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Willard Sunderland "Journeys with Baron Ungern: Empire and Bibliography in the Russian Revolution"

On October 15, 2015 Dr. Willard Sunderland gave a lecture entitled, "Journeys with Baron Ungern: Empire and Bibliography in the Russian Revolution," at Woodburn Hall, Indiana University in Bloomington. This was put on by the Horizons of Knowledge Lecture Fund and hosted by the History Department, REEI, and IAUNRC. Dr. Sunderland has a doctorate from IU and is Associate Professor of History at the University of Cincinnati.

Dr. Sunderland’s talk focused on his recent book The Baron’s Cloak: A History of the Russian Empire in War and Revolution about the life of Baron Ungern (who, in 1921 led a military campaign to conquer Mongolia and reestablish the Romanov and Qing dynasties). According to Dr. Sunderland, his interest in the Baron Ungern was, in part, because of the narratives that dismissed the Baron and all his repulsive characteristics (such as anti-Semitism) as the result of pure and simple madness. Dr. Sunderland argues that the seemingly disconnected and incongruent aspects of the baron’s performance as a leader make sense when put within the fragmented situation of the end of the Russian empire. (Ironically, the baron wanted to reestablish the very Russian empire within which he had failed to succeed).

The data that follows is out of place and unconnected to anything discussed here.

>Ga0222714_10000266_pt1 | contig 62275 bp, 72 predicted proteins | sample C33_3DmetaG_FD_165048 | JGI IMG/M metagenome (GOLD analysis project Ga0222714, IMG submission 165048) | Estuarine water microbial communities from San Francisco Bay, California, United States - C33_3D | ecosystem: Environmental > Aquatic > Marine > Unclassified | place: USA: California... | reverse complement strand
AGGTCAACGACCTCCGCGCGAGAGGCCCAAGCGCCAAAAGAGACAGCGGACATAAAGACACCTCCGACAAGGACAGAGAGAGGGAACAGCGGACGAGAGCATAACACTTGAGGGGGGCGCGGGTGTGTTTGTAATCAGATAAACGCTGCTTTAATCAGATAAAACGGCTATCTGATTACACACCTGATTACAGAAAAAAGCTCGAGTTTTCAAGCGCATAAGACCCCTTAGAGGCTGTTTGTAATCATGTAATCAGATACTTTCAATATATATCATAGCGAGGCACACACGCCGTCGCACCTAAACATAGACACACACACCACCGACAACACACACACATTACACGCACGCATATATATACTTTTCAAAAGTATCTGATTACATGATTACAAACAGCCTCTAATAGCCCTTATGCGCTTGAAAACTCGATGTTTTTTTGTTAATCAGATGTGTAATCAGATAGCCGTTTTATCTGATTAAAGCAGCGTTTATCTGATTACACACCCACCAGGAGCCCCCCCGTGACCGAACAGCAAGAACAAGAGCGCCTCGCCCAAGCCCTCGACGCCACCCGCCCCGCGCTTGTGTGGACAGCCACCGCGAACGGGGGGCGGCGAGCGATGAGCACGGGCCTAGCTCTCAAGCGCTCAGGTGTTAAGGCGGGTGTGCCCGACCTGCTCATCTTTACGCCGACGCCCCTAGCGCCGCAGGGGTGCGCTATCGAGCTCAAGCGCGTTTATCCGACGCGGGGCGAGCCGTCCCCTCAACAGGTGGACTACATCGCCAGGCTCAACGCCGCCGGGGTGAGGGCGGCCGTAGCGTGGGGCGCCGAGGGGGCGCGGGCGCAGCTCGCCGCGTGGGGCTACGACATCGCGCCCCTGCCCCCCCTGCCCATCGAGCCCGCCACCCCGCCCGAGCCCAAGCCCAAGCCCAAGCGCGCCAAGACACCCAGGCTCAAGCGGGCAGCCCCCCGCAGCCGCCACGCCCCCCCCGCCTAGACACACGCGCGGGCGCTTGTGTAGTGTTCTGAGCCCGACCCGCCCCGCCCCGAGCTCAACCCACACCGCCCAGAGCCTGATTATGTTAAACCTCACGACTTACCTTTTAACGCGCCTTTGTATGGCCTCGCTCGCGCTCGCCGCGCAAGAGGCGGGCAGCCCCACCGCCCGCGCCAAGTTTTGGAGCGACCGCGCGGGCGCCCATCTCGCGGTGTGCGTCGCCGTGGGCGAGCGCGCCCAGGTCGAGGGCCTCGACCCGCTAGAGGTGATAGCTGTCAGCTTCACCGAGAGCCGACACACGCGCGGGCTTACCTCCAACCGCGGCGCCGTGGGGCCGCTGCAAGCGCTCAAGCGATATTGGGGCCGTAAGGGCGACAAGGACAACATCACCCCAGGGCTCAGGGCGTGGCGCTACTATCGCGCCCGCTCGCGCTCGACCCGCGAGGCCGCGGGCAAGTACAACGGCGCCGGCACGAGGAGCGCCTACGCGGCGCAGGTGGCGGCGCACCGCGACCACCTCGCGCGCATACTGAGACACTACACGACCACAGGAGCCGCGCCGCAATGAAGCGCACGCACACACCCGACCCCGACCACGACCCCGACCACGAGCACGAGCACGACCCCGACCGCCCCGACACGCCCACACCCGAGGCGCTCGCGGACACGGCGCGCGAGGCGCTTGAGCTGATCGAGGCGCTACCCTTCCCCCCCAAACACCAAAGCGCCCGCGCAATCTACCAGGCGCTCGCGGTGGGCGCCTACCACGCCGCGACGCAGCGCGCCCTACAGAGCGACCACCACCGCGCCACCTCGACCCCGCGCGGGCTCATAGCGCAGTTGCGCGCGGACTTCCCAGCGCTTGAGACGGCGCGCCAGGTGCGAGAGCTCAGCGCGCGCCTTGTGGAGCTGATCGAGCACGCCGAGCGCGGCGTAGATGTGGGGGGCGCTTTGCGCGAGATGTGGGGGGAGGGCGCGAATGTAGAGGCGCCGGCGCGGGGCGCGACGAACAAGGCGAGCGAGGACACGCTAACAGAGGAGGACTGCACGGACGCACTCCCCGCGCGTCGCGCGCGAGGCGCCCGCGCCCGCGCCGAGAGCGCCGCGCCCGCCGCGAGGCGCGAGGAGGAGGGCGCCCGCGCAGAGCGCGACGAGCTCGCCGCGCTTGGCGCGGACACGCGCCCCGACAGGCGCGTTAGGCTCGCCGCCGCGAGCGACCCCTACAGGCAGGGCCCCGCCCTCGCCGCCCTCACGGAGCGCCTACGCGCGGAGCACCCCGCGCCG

Dr. Sunderland takes a micro-historical inspired approach to the life of the baron, who never wrote about himself, and until the last six months of his life no one else wrote about him - other than the dedicated recordkeeping of military bureaucracy. Largely a silent figure in history, the baron became a perfect candidate for a microhistory approach, focusing on the particular in order to draw conclusions about the particular’s broader context.

Follow this link to listen to the IAUNRC podcast of the event.